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How did you figure out that you were also sensitive to nightshades and salicylates? I think I have a reaction to white potatoes (joint pain issues), but haven't noticed reaction to any other nightshades yet. I was trying to determine if my daughter has salicylate problems, initially that is what I looked at due to her terrible behavior issues (rage attacks, suicidal thoughts etc) as well as food additives/MSG. Do these issues resolve after being gluten-free for awhile? I imagine some of it is due to leaky gut issues?

It looks like you definitely have celiac disease. But just because your daughter doesn't have an 'official' (here in North America anyway) gene, doesn't mean that she can't have celiac disease as well.

In any case, you are right that it doesn't matter. Neither one of you should be eating gluten (and that is for life), because it makes you sick. And since you've been gluten-free for a while, the biopsy wouldn't necessarily come back positive, anyway.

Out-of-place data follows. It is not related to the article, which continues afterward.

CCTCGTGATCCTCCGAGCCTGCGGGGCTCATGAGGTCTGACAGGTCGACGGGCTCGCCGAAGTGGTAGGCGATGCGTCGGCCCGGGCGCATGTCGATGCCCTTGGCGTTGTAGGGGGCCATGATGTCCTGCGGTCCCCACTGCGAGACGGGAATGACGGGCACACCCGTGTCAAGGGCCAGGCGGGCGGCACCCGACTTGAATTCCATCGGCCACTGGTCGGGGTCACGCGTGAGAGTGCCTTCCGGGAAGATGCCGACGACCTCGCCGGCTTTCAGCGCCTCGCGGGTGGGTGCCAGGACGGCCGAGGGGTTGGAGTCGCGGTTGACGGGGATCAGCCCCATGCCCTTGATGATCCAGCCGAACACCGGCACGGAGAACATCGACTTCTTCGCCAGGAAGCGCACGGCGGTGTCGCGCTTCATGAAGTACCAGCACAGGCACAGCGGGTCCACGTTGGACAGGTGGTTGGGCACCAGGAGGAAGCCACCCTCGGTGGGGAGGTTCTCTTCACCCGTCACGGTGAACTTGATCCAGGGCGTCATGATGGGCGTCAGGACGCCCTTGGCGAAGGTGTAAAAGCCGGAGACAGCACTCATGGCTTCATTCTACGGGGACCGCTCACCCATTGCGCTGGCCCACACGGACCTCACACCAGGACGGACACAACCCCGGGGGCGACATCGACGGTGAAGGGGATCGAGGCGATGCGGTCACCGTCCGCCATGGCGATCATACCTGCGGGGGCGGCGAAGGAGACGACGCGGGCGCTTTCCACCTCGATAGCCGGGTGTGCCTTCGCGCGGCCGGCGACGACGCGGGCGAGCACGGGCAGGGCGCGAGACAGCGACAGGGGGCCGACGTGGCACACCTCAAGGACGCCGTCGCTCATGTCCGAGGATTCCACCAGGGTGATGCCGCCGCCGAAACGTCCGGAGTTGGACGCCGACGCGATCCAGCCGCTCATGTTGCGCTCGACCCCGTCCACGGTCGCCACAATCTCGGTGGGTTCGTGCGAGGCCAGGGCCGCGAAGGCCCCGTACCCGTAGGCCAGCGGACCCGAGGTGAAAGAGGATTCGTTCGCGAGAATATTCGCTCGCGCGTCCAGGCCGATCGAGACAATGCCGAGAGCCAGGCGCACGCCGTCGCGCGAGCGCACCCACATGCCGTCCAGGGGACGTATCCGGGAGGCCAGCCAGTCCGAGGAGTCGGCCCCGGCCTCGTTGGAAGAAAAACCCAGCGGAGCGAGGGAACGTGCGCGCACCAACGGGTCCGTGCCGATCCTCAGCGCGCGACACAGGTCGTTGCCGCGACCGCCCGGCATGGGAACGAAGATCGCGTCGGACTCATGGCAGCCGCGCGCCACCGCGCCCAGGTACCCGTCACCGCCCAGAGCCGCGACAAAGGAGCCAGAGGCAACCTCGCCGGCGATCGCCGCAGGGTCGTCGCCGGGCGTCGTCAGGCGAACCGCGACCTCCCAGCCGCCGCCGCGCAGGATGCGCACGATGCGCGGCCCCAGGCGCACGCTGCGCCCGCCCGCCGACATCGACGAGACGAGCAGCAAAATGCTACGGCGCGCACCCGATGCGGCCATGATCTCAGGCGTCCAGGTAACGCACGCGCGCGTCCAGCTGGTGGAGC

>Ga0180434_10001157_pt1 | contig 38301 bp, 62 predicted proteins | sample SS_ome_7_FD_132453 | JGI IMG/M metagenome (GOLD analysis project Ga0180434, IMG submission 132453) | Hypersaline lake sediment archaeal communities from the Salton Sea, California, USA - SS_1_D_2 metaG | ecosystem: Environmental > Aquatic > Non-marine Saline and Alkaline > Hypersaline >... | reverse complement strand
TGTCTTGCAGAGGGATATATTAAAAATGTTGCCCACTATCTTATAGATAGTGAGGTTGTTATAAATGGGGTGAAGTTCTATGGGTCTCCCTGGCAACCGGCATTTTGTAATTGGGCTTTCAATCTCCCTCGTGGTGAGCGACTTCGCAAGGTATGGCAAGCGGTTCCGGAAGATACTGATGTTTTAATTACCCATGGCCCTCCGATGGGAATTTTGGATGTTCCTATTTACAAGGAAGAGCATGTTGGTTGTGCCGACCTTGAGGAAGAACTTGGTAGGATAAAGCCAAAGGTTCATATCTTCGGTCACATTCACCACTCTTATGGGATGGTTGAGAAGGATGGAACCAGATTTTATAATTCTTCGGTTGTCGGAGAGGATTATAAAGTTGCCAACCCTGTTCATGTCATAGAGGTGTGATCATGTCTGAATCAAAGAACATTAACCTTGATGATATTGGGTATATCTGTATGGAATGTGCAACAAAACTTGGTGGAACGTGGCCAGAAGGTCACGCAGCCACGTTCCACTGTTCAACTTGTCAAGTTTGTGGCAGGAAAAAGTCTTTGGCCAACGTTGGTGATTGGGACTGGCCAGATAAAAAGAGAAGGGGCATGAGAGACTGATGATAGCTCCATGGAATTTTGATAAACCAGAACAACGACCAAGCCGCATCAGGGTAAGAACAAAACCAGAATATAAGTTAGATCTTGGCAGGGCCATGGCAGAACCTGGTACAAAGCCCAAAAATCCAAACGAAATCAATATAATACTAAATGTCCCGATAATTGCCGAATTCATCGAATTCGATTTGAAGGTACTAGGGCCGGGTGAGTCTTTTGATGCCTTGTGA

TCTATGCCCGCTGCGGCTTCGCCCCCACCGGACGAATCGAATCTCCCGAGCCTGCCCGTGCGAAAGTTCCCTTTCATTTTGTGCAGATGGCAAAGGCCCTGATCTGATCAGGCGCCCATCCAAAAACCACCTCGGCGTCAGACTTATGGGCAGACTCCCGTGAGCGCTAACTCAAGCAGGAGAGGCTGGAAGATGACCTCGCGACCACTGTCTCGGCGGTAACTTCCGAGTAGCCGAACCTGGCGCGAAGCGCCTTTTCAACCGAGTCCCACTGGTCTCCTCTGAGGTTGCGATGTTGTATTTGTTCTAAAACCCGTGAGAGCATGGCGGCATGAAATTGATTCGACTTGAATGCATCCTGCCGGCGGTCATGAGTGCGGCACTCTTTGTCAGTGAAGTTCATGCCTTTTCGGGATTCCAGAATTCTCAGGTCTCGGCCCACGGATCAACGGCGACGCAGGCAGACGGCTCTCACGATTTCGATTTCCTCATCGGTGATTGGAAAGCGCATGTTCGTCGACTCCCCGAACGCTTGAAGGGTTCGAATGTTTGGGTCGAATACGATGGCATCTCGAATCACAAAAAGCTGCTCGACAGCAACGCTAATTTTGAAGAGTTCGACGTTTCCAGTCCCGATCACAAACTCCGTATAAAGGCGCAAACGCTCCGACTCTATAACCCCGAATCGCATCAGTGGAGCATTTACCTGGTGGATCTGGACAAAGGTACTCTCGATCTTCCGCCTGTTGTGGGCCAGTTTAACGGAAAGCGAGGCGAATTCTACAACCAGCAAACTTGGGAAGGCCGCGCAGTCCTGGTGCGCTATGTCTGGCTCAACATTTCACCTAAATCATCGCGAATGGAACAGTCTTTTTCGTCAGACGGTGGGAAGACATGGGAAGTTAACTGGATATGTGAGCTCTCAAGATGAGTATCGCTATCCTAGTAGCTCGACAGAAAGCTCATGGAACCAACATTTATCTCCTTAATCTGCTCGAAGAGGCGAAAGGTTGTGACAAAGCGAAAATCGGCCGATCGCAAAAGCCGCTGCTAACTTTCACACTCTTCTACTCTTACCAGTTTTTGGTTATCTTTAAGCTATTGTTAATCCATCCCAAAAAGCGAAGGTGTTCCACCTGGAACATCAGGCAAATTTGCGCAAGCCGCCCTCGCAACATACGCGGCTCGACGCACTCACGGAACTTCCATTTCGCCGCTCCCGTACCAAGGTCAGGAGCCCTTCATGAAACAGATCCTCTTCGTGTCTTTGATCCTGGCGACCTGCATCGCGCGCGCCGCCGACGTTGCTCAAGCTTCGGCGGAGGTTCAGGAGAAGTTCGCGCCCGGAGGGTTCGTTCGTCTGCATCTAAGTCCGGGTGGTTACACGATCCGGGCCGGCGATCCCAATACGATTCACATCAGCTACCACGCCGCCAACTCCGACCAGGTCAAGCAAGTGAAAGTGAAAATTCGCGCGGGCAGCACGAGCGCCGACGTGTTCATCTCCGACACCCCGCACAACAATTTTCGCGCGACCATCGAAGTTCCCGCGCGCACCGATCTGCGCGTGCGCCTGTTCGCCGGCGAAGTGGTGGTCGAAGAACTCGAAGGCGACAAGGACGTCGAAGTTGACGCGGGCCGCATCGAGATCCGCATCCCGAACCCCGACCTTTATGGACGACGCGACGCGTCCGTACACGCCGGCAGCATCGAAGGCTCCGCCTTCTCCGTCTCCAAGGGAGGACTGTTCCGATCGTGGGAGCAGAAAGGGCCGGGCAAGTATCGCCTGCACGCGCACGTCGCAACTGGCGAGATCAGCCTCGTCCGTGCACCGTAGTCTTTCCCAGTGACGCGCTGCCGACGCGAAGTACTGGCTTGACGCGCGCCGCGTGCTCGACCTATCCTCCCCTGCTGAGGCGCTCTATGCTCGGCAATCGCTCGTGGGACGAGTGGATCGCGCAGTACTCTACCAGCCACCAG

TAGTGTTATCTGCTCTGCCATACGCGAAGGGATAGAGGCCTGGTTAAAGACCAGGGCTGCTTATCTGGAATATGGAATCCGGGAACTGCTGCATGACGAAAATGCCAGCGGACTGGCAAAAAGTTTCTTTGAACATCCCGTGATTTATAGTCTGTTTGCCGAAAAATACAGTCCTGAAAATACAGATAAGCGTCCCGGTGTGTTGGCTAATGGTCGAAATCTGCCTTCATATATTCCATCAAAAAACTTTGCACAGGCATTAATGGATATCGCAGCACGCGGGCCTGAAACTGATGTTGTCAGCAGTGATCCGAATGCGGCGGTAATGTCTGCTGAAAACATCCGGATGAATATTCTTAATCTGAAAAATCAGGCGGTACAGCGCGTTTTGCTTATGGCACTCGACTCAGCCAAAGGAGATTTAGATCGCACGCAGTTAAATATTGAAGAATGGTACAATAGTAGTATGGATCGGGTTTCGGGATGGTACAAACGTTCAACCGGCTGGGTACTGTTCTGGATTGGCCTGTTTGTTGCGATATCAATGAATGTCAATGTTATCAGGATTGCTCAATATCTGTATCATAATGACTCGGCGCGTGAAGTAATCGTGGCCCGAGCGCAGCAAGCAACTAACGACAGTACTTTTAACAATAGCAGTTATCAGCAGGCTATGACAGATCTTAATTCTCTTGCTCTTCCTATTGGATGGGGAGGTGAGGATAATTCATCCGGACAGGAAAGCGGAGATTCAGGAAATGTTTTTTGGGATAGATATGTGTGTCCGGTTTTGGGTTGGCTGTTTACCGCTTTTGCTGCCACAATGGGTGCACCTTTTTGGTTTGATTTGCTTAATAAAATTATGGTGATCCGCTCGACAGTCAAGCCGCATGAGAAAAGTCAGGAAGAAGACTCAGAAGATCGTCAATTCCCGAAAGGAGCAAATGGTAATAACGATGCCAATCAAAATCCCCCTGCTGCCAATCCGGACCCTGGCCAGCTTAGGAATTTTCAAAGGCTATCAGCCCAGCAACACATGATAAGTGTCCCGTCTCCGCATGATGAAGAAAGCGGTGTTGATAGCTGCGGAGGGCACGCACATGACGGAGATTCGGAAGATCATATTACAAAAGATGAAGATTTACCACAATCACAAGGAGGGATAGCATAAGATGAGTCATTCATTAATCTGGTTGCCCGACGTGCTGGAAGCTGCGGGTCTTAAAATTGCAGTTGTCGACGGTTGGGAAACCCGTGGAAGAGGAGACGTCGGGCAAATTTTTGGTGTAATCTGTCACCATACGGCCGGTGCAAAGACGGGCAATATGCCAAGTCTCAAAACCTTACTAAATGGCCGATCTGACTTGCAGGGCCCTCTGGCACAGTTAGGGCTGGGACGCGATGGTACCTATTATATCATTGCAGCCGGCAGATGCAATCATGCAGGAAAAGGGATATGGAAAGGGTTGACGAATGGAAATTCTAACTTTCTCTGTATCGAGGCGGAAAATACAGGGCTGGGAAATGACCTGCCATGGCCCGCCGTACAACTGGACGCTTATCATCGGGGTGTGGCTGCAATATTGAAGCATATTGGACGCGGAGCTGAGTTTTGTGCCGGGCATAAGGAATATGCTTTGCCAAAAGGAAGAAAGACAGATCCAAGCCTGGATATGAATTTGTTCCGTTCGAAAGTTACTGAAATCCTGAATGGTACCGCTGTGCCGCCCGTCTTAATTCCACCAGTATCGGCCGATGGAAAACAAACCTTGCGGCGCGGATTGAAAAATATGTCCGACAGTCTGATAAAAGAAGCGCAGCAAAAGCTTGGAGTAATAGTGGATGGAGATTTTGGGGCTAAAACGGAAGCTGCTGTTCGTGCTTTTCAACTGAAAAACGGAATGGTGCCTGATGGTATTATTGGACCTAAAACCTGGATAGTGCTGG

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My daughter has DQ1 and DQ3...can't remember the subtypes right now and am not at home to check, but I think it was 6,7. That's interesting that DQ1 are more sensitive initially. My daughter's reactions, while she does have some abdominal pain and hard stool issues...what is most pronounced are her behavior issues when she gets offending foods--she just changes, gets SO impatient, demanding, mouthy, physically angry etc. She and I are both casein sensitive, and she is soy and egg senstive also (I probably am as well but didnt' test for it). I'm really focusing on gluten and casein as far as our diet goes though...still eating eggs occasiionally, and the only soy we get is in soy butter and incidental ingredietns of other foods.

anyway, thanks for your input!

Yourdaughter must have DQ6 as one of the DQ genes, and this is a subtype of DQ1. DQ5 is a subtype of DQ1 too, by the way.

DDQ1 seem to be even more gluten sensitive than DQ2 when they first are gluten sensitive, judging from all the postings here by DQ1 people.

Dr. Hadjivassiliou found that 20% of his gluten ataxia research subjects have DQ1.

I guess that gluten sensitive would be a good term.

nora